The acting, some of the action, it’s all pretty decent otherwise and rather entertaining. There’s just some big opportunities here that were ignored and thrown to the side. This is an example of why giving nods to the source material can backfire.
I will say that the turn with Maxwell Lord is welcome and nips the worry I had that he’d be dragged along as a younger hipper version of Lex Luthor. That’s not the case, which is a good thing.
I had high hopes for the episode. I expected Bizarro, we just got Supergirl in bad makeup.
Overall rating: 6.1
Hank is confronted by his painful past when a member of the alien race that wiped out his people kidnaps Senator Miranda Crane. Meanwhile, Cat’s estranged son arrives in National City.
CBS‘ Supergirl has an interesting spin this episode. The majority of the episode doesn’t focus on Supergirl, but instead it splits its story between Cat and her estranged son and Hank Henshaw/J’onn J’onzz.
Both stories really are one in the same in that they are focused on family and dealing with your past decisions or events.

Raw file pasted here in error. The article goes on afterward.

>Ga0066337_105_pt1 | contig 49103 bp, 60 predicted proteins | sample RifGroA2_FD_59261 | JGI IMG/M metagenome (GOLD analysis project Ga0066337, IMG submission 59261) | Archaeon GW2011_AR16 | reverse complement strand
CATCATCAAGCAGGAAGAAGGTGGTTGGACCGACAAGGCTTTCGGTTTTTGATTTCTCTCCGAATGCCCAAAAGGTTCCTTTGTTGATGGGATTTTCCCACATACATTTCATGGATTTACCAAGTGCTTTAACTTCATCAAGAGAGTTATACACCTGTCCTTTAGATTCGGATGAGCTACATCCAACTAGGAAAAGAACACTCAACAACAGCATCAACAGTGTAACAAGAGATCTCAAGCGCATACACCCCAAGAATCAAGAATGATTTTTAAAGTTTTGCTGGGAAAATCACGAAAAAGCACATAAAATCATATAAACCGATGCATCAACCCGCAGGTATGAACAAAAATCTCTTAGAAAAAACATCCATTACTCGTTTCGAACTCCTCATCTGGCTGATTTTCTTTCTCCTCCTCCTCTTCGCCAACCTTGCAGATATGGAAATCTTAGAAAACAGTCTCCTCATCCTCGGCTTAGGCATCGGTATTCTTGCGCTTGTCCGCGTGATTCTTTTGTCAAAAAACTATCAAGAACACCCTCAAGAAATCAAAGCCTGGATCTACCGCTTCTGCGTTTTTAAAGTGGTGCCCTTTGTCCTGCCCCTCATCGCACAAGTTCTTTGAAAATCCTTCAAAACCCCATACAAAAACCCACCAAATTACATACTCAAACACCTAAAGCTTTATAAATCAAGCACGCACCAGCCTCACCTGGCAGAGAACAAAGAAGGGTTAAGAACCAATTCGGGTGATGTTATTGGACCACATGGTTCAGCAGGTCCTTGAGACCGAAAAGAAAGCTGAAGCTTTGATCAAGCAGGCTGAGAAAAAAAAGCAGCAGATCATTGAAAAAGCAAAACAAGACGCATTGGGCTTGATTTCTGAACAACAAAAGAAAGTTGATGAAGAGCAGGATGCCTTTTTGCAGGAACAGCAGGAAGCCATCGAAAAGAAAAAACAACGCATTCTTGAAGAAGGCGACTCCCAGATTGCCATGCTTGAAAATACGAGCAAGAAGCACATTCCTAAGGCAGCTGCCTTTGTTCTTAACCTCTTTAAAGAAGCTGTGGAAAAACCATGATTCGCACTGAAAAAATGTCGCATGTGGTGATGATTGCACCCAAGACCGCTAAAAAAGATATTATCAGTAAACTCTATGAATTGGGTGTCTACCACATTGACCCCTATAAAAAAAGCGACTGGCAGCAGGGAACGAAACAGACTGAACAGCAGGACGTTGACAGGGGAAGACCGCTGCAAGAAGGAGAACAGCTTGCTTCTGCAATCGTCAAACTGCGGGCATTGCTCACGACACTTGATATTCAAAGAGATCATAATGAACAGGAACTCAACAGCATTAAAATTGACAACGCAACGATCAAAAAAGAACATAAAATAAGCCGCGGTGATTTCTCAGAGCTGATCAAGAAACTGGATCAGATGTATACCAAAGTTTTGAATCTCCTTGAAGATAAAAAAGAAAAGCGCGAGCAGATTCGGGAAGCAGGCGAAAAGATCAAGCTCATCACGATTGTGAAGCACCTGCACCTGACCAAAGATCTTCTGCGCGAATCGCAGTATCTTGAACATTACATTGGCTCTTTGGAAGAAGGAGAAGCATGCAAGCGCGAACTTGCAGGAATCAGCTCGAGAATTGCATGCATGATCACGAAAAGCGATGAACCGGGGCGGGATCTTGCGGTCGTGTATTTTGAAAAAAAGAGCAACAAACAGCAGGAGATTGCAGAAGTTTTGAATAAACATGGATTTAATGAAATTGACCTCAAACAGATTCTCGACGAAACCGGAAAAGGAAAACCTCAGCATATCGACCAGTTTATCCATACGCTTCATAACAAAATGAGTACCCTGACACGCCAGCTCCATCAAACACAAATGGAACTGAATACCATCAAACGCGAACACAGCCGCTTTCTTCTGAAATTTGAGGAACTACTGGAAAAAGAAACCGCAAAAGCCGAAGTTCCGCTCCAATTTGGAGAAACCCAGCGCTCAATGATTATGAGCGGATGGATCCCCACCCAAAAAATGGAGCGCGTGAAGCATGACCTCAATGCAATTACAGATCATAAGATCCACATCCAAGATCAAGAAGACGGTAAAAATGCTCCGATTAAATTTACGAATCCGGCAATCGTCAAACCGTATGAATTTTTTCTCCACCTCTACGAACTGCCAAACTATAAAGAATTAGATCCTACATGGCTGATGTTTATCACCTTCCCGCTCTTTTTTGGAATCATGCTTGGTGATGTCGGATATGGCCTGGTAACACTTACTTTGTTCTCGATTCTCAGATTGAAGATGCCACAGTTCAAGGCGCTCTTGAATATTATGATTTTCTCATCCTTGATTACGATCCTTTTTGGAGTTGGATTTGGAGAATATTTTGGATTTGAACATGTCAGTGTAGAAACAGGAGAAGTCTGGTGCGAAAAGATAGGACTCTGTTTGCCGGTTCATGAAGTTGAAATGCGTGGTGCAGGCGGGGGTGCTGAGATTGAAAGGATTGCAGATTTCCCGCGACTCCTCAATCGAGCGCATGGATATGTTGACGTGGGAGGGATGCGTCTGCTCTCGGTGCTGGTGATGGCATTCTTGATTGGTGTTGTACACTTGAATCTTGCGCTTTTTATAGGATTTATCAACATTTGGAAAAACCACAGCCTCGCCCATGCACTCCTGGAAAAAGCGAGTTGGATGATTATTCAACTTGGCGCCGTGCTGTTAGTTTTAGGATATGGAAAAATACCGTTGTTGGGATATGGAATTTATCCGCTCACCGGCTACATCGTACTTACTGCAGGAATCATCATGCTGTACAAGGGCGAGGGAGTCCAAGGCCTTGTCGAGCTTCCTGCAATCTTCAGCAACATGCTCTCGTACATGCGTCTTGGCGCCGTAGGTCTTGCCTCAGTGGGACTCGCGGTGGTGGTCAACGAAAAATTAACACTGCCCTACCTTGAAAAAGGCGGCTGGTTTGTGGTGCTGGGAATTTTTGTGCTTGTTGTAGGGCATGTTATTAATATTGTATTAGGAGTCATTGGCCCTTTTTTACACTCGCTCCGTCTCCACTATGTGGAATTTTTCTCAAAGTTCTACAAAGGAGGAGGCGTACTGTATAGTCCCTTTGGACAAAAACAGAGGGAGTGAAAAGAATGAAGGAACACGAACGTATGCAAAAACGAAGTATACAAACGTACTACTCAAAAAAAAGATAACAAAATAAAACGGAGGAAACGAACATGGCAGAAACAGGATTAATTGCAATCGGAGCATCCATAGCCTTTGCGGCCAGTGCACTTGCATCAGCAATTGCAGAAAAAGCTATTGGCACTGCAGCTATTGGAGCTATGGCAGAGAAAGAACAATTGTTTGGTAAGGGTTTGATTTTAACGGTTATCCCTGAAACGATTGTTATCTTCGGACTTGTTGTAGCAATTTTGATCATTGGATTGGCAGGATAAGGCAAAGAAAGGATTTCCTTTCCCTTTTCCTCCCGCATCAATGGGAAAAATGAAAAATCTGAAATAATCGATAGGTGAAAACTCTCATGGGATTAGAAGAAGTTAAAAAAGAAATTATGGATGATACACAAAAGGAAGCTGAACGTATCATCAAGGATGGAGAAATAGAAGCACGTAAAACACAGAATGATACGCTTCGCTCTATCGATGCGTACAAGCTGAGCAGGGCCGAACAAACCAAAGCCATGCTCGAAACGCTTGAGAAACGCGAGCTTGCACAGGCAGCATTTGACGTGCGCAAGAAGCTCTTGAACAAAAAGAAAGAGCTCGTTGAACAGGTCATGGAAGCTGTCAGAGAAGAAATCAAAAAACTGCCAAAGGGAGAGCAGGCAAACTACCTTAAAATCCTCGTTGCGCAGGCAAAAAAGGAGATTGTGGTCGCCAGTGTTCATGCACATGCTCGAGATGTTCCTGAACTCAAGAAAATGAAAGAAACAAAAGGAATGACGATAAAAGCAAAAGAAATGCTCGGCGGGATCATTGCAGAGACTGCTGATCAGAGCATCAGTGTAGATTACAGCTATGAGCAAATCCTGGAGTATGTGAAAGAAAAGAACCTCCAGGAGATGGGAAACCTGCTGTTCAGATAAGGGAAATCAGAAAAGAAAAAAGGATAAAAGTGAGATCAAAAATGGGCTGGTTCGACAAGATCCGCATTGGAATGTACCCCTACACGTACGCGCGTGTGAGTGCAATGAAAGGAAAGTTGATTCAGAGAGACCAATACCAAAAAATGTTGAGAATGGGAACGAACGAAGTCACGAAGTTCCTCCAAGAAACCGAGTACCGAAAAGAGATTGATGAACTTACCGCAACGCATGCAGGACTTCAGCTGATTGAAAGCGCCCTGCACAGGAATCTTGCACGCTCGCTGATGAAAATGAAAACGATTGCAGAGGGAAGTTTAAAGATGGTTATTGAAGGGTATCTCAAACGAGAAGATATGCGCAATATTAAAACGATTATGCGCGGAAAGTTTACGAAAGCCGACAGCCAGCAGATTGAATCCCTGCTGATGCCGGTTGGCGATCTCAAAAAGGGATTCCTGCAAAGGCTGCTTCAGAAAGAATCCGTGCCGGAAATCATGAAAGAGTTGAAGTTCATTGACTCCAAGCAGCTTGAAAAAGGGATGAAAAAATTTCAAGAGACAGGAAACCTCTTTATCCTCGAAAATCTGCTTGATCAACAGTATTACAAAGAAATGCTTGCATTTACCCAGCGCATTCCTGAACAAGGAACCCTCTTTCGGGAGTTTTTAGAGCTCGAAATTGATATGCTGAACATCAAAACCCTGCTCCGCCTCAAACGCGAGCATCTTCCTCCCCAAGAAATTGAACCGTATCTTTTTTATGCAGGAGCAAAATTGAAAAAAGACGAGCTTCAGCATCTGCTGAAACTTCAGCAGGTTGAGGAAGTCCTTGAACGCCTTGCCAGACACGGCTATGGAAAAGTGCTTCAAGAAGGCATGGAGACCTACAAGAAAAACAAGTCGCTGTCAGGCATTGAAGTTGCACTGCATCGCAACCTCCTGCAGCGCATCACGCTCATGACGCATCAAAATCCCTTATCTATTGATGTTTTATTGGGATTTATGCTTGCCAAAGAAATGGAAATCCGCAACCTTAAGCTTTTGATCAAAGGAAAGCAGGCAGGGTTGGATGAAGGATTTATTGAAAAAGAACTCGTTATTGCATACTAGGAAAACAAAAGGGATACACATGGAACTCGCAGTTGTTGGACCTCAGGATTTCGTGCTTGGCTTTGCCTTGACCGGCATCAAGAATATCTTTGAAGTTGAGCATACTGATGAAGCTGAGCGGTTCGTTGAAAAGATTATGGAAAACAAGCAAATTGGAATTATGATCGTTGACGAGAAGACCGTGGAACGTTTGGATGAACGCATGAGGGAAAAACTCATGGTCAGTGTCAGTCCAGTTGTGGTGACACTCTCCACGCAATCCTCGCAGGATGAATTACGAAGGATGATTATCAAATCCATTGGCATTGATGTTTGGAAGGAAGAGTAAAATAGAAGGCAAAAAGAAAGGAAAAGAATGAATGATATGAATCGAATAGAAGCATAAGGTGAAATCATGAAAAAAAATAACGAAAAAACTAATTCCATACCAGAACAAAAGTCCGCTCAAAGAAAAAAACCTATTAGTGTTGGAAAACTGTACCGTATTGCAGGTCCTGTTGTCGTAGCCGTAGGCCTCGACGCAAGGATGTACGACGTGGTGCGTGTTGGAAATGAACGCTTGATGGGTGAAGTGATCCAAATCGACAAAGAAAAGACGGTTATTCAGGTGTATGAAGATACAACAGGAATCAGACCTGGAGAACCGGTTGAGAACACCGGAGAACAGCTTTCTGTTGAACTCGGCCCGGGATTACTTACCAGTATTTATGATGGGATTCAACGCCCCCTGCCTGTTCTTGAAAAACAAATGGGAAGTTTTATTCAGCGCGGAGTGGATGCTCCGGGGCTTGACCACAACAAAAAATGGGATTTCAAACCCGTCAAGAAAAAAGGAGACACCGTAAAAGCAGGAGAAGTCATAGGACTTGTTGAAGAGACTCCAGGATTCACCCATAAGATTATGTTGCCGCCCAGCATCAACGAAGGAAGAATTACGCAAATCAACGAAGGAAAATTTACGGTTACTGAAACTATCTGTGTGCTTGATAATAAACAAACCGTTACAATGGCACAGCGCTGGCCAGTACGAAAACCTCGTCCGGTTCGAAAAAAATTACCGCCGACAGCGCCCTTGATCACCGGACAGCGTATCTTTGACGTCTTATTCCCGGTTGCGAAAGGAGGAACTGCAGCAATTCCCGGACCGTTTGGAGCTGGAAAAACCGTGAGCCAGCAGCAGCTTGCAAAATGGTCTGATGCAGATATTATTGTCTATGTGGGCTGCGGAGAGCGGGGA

In Cat’s case it’s letting her son go to pursue her career. Through some meddling they’re reunited and it’s rather awkward at times. It’s an attempt to probably make Cat a bit more human, and there’s some tender moments, but something doesn’t quite sit right about it all.
The majority of the episode involves a new threat, a White Alien which we learn is from Mars and at war with J’onn J’onzz Green aliens. We learn his people were enslaved and murdered by the alien. This has him seeking both revenge against the White Alien and at times wanting for things to end so he can return to his family in the afterlife.